Howrah Loco/Trip Shed!!!

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Acknowledgement :-


My trip, my learning experience, my understanding of the Locomotives, my easy access to all the workshops, and my innumerable questions being answered and explained to, has all been possible because of the kind help and encouragement of Mr Brijesh Kumar, AEE, HWH Loco Shed, Howrah.
Thank You sir, Thank you very much.
I am ever grateful to you.


A continuous horn assaults the ears, making me wish I had brought a pair of earplugs along. Sometimes it’s low tone, sometimes high. I wonder what’s the matter as even a 130 km/hr station skip does not warrant this much honking. And here the locos would be moving at maximum 5 or 10 km/hr; surely slow enough for the workmen to move out of harm’s way without being turned deaf in the process.


The horn has been repaired and is being tested. At least the problem was relatively minor then, unlike some of the locos which are standing with missing bogies or defective traction converters. A bewildering array of spare parts – motors, bogies, brake cylinders stretches out almost to infinity.

At the entrance i am greeted by a couple of localite WAP4s. They are in the fact the flag-bearers of the huge procession which stands assembled in rank and file. Row upon row of locos lies dormant, some completely dead and some energized and idling, the blowers whirring away to glory. The primary occupant is the proven workhorse, the P4, and after that comes its biggest challenger, the new hi-tech three-phase machine. Some of the names are familiar – locos which have hauled me in the past or have at least appeared before my camera.


There is a vast difference though between locos at the station and at the shed. From the platform, they are impressive but from the shed they appear almost overwhelming. Even more so as I see the spare parts ranged on the workshop floor.

In one area there are rotors of the P4’s mighty traction motors. They are the same as the ‘ordinary’ rotors I have seen on fans and mixers, except for the magnification by about thousand. The complete motors are also arranged beside the isolated rotors – their size makes them appear like oil drums.

 Well, six of those motors can make mincemeat of a 24 coach 1500 tonne rake so one cannot expect them to be piddly, but still their size is mind-boggling. The motors have the driving gear attached to them, and I quickly count the 23 teeth. Many of the gear wheels are freshly painted with the newly solidified black pigment reaching towards the ground like stalactites.

 Another part of the shop floor is the storehouse of the axles, and yet another has the complete bogies. Once again in my life I get to see the motors in their actual place, connected to the wheels they power. What is even more amazing is the components other than the motors themselves. Amid the dizzying array of wires and pipes I can just make out the suspension springs with dashpots and the connections to the brake cylinder.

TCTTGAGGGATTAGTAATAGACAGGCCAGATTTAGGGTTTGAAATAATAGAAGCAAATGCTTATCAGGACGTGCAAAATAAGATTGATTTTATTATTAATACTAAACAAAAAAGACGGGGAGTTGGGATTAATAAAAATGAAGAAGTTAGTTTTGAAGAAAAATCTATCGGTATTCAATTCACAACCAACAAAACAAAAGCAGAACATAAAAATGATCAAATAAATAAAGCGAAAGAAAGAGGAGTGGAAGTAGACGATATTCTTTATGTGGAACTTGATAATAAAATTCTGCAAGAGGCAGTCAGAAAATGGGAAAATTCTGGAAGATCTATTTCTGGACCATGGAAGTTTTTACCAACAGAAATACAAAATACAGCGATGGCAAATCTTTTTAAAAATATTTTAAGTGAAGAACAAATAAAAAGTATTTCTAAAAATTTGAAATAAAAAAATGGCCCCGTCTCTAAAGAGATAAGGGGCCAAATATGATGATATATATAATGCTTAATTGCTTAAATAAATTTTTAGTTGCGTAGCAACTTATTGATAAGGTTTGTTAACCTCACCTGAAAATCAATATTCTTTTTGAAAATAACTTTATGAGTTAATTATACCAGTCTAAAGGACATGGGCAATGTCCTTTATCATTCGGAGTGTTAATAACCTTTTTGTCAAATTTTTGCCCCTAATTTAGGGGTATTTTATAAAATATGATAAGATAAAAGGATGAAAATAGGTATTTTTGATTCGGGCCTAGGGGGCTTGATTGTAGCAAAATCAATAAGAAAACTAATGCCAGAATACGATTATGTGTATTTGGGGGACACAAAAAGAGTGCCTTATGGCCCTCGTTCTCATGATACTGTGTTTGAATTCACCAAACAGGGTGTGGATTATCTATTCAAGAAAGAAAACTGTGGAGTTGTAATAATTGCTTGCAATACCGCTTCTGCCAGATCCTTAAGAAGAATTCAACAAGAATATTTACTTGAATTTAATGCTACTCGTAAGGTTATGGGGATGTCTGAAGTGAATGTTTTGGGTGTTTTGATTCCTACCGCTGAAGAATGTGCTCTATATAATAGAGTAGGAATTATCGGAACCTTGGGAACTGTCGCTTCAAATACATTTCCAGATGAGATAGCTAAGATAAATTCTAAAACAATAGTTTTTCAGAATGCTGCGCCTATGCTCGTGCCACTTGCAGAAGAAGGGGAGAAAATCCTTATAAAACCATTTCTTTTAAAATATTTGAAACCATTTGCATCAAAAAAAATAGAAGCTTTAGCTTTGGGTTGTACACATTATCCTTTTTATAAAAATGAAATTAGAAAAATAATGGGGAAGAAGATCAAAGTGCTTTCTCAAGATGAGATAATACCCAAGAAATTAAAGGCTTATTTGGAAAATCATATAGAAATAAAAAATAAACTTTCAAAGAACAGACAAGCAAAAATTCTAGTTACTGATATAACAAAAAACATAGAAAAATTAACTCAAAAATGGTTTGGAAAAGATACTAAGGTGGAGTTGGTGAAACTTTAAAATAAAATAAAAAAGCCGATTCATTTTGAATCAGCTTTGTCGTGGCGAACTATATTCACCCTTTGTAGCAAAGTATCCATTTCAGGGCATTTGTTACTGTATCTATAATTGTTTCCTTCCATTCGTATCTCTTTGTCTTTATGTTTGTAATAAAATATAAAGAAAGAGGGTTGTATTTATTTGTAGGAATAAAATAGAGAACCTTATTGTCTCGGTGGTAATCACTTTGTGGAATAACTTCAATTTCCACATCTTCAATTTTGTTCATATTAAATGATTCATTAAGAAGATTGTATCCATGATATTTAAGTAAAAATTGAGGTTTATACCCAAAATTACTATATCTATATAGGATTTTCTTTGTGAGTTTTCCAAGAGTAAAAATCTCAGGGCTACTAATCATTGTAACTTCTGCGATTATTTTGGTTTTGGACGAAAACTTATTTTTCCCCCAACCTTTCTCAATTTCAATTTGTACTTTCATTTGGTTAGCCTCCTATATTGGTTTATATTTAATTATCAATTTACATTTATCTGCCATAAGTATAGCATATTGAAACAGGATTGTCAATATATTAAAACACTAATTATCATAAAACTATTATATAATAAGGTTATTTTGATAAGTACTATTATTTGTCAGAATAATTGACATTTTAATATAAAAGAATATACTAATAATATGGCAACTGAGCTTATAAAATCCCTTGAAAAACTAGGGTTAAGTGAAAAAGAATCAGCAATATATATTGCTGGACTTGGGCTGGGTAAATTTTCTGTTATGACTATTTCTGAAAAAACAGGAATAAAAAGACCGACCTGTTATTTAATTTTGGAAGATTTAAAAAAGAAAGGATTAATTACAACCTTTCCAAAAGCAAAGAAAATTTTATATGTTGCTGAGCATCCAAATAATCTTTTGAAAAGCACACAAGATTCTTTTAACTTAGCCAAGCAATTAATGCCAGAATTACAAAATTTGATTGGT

Another exhibit on display is the array of pantographs. That is a component one tends to take for granted but now I can clearly glimpse the complications behind the simple exterior. There is the shoe with the spring mechanism to keep the attachment secure. There is the device to raise and lower the panto, and to fold it in the process. And of course the conductors to transfer the current from the OHE to the inside of the loco. The view of the loco’s innards is at once spectacular and frightening – after seeing the complexity beneath the shell, it appears an even greater wonder that the loco is running trouble-free day after day. Well, not exactly trouble-free as there are so many of them in the shed, awaiting repair both major and minor.


Me being a fan of induction motors, the WAP7 is my natural selection, and I am led over to a bay where one of the white beasts is undergoing repair. To my utter surprise it is none other than 30311 of Howrah. Apparently it is here due to a damaged panto. I start hunting for the steps leading up from the ground. When I finally locate them, my blood freezes – the first two steps are still ok but then the next is a recessed groove a good metre above the second step. I check again but no; between the two there is only the brake cylinder and if I step on that, it will mean additional work for the shed staff. After the groove, it is a short step upward and outward into the cab floor. I find these acrobatics daunting but now as a railfan and loco fan, the last thing I can afford is to make a mess of boarding a P7. As I had thought, the first two steps pose little difficulty; the challenge comes after. Grabbing the handrail tightly in both hands I apply hundred percent tractive effort combined with a jump up from the second step. I am lucky and land safely on third, from which point a second kick accompanied by a fresh tug at the handrail sees me with a sigh of relief landing up inside 30311.